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LQD - A missed opportunity?

by Melanchthon Tue May 6th, 2008 at 04:16:42 AM EST

Success Breeds Failure - Paul Krugman - New York Times

Cross your fingers, knock on wood: it's possible, though by no means certain, that the worst of the financial crisis is over. That's the good news.

The bad news is that as markets stabilize, chances for fundamental financial reform may be slipping away. As a result, the next crisis will probably be worse than this one.

Let's look at the story so far.

After the financial crisis that ushered in the Great Depression, New Deal reformers regulated the banking system, with the goal of protecting the economy from future crises. The new system worked well for half a century.

Eventually, however, Wall Street did an end run around regulation, using complex financial arrangements to put most of the business of banking outside the regulators' reach.

(snip)

We now know that things that aren't called banks can nonetheless generate banking crises, and that the Fed needs to carry out bank-type rescues on their behalf. It follows that hedge funds, special investment vehicles and so on need bank-type regulation. In particular, they need to be required to have adequate capital.

(snip)

And now that the financial clouds have lifted a bit, the pushback against sensible regulation is in full swing. Even the Fed's very modest proposal to curb abusive mortgage lending with new standards is under fire, and there are worrying signs that the Fed may back down.

(snip)

And if we don't fix the system now, there's every reason to believe that the next crisis will be bigger still -- and that the Fed won't have enough duct tape to hold things together.

The Anglo Disease pandemy has not ended yet...


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Way to go!  Its business as usual!  Buy, buy, buy!  The Wall street crash was in 1929 and the Great Depression did not really hit its worst until 1932.  Let's watch this space.  Carefully.

"It's a mystery to me - the game commences, For the usual fee - plus expenses, Confidential information - it's in my diary..."
by Frank Schnittger (mail Frankschnittger at hot male dotty communists) on Tue May 6th, 2008 at 04:26:07 AM EST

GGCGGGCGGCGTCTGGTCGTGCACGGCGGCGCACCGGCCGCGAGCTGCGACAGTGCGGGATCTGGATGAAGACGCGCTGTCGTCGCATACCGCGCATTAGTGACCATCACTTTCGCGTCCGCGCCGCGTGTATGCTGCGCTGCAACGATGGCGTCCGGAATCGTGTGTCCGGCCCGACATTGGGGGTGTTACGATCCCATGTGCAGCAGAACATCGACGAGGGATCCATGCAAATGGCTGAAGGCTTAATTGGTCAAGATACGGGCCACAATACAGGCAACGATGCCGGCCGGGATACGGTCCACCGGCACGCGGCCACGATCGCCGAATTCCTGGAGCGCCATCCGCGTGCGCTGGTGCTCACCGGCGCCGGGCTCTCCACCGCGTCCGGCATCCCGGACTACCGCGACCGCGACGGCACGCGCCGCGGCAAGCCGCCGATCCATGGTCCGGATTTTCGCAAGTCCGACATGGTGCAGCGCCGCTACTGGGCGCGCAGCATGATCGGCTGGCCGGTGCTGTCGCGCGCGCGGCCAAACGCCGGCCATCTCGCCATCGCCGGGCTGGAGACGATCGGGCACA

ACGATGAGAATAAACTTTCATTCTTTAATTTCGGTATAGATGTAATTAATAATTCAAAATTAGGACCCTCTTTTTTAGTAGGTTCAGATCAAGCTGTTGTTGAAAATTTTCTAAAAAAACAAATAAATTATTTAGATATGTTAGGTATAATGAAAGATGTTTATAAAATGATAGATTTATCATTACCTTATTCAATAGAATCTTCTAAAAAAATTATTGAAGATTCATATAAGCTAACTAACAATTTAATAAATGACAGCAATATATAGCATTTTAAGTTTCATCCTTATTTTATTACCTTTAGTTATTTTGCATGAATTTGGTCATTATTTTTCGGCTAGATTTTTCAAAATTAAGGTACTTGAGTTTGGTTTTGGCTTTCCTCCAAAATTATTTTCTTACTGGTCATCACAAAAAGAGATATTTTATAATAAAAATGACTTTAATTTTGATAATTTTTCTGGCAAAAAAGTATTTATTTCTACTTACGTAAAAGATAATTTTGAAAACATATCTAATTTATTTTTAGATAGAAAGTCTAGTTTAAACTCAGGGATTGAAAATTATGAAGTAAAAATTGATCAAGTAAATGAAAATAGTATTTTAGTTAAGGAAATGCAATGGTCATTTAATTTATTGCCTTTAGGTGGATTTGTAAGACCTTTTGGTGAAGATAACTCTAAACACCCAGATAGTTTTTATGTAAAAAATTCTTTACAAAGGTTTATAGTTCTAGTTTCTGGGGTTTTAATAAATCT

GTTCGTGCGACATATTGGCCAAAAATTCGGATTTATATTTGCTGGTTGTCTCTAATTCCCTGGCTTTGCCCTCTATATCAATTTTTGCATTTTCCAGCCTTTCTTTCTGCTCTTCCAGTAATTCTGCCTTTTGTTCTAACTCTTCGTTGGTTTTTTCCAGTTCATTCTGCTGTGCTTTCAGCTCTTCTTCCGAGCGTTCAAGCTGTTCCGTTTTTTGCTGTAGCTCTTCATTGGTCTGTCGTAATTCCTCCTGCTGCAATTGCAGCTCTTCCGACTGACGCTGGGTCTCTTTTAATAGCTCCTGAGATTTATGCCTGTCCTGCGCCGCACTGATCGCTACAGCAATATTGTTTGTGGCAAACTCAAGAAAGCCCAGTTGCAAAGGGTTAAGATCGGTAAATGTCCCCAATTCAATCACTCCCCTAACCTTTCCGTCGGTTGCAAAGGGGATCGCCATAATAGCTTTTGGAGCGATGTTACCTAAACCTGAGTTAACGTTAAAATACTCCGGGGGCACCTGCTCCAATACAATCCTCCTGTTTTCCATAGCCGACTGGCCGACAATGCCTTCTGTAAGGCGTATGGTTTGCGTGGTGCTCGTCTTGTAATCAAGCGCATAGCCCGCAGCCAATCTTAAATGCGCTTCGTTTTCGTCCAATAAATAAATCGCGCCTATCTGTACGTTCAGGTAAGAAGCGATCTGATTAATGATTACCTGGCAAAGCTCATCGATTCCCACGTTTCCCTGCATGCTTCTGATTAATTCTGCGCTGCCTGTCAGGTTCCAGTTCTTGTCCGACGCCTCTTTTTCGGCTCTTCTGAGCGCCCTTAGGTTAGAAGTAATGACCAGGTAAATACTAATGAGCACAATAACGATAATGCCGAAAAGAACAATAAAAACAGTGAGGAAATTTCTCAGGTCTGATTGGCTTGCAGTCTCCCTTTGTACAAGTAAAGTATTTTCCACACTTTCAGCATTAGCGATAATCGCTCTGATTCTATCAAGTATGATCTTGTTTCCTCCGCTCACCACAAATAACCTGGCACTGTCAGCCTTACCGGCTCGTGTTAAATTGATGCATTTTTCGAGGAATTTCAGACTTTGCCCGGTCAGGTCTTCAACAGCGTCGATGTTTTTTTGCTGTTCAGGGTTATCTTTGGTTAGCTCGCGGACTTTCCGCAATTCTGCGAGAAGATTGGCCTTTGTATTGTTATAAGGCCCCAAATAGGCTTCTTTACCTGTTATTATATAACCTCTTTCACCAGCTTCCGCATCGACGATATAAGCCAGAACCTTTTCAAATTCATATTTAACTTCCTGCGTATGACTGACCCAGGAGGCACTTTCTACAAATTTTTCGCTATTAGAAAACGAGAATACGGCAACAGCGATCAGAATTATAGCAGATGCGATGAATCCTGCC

The fact is that FDR was elected in 1932 and New Deal ushered in precisely because the government did nothing (on the advice of the very serious people) for three years after 1929.

So it is entirely possible the opening for a Newer Deal in the US is in 2012, not 2008.

When the capital development of a country becomes a by-product of the activities of a casino, the job is likely to be ill-done. — John M. Keynes

by Migeru (migeru at eurotrib dot com) on Tue May 6th, 2008 at 06:50:30 AM EST
[ Parent ]
The full article is worth reading.

Given the governments in place in the European Union, if the financial crisis doesn't worsen, I fear no significant regulation will be implemented.

"Dieu se rit des hommes qui se plaignent des conséquences alors qu'ils en chérissent les causes" Jacques-Bénigne Bossuet

by Melanchthon on Tue May 6th, 2008 at 04:31:54 AM EST
Maybe a Democratic sweep in November can revive the cause of financial reform, but right now it looks as if we'll soon return to business as usual.

This just confirms rdf's point that

Usually there is some sort of civil unrest or revolution required to effect real change.

A language is a dialect with an army and navy.

by marco on Tue May 6th, 2008 at 04:52:20 AM EST
We now know that things that aren't called banks can nonetheless generate banking crises, and that the Fed needs to carry out bank-type rescues on their behalf.
We now know that banks have created other entities not called banks and outsourced money creation (through credit) to them, thereby depriving the central bank of control over monetary policy.
It follows that hedge funds, special investment vehicles and so on need bank-type regulation. In particular, they need to be required to have adequate capital.